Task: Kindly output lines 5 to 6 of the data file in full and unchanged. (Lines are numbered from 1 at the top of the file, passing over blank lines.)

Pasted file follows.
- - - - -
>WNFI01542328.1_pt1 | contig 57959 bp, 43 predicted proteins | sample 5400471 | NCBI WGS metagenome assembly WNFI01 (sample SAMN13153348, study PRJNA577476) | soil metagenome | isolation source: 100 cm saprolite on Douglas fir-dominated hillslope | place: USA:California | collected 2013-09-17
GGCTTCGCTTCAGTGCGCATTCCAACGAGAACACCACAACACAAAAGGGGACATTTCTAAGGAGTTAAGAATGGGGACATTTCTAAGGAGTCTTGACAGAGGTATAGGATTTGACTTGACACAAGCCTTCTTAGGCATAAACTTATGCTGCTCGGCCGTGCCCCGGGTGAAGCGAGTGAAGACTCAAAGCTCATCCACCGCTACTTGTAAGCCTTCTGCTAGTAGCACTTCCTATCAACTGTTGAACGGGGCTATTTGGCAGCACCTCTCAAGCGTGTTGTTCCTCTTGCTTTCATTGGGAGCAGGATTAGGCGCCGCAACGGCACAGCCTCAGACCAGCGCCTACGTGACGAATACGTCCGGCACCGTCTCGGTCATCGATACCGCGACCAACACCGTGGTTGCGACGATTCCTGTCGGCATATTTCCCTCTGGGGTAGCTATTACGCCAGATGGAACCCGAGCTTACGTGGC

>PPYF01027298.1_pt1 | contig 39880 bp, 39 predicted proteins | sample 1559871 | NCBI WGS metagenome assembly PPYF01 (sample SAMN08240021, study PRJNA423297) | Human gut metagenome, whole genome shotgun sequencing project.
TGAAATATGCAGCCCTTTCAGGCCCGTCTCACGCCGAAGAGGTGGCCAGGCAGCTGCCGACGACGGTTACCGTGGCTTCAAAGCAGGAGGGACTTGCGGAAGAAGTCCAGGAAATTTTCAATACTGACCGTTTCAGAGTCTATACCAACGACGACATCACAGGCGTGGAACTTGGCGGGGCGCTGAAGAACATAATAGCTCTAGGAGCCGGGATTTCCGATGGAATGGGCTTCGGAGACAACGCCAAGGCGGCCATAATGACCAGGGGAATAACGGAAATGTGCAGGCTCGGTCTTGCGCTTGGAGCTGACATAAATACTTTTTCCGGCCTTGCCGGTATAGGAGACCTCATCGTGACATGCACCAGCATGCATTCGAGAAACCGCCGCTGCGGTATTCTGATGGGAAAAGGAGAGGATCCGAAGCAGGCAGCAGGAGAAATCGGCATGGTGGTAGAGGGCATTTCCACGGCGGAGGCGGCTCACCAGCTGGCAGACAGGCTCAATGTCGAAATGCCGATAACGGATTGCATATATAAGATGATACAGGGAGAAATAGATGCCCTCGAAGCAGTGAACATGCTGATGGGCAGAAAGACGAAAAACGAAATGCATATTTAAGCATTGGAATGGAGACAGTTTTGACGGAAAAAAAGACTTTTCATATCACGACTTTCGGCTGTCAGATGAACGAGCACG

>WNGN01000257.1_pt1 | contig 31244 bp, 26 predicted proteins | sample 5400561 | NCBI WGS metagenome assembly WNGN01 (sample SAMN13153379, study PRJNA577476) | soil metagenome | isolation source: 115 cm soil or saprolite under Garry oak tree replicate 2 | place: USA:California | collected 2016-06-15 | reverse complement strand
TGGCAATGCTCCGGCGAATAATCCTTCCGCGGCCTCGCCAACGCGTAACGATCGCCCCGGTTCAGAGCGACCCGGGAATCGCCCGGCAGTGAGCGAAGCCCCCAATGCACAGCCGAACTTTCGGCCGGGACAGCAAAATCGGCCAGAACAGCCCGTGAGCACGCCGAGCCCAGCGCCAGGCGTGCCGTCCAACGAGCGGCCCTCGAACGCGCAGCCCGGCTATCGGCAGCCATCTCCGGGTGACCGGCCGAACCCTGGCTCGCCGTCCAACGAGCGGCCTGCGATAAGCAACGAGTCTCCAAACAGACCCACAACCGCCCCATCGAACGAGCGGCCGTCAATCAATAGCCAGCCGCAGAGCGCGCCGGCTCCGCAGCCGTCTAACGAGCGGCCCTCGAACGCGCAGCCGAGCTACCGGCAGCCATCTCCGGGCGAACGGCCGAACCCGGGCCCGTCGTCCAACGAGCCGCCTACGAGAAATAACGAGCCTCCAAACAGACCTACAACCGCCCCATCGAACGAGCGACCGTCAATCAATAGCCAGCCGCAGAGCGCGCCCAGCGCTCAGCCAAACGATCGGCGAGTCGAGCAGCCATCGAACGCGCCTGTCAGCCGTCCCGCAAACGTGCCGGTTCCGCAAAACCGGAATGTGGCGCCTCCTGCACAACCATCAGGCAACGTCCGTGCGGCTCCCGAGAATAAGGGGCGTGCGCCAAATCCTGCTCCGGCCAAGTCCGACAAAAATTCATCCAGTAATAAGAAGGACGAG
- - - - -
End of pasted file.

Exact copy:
>WNGN01000257.1_pt1 | contig 31244 bp, 26 predicted proteins | sample 5400561 | NCBI WGS metagenome assembly WNGN01 (sample SAMN13153379, study PRJNA577476) | soil metagenome | isolation source: 115 cm soil or saprolite under Garry oak tree replicate 2 | place: USA:California | collected 2016-06-15 | reverse complement strand
TGGCAATGCTCCGGCGAATAATCCTTCCGCGGCCTCGCCAACGCGTAACGATCGCCCCGGTTCAGAGCGACCCGGGAATCGCCCGGCAGTGAGCGAAGCCCCCAATGCACAGCCGAACTTTCGGCCGGGACAGCAAAATCGGCCAGAACAGCCCGTGAGCACGCCGAGCCCAGCGCCAGGCGTGCCGTCCAACGAGCGGCCCTCGAACGCGCAGCCCGGCTATCGGCAGCCATCTCCGGGTGACCGGCCGAACCCTGGCTCGCCGTCCAACGAGCGGCCTGCGATAAGCAACGAGTCTCCAAACAGACCCACAACCGCCCCATCGAACGAGCGGCCGTCAATCAATAGCCAGCCGCAGAGCGCGCCGGCTCCGCAGCCGTCTAACGAGCGGCCCTCGAACGCGCAGCCGAGCTACCGGCAGCCATCTCCGGGCGAACGGCCGAACCCGGGCCCGTCGTCCAACGAGCCGCCTACGAGAAATAACGAGCCTCCAAACAGACCTACAACCGCCCCATCGAACGAGCGACCGTCAATCAATAGCCAGCCGCAGAGCGCGCCCAGCGCTCAGCCAAACGATCGGCGAGTCGAGCAGCCATCGAACGCGCCTGTCAGCCGTCCCGCAAACGTGCCGGTTCCGCAAAACCGGAATGTGGCGCCTCCTGCACAACCATCAGGCAACGTCCGTGCGGCTCCCGAGAATAAGGGGCGTGCGCCAAATCCTGCTCCGGCCAAGTCCGACAAAAATTCATCCAGTAATAAGAAGGACGAG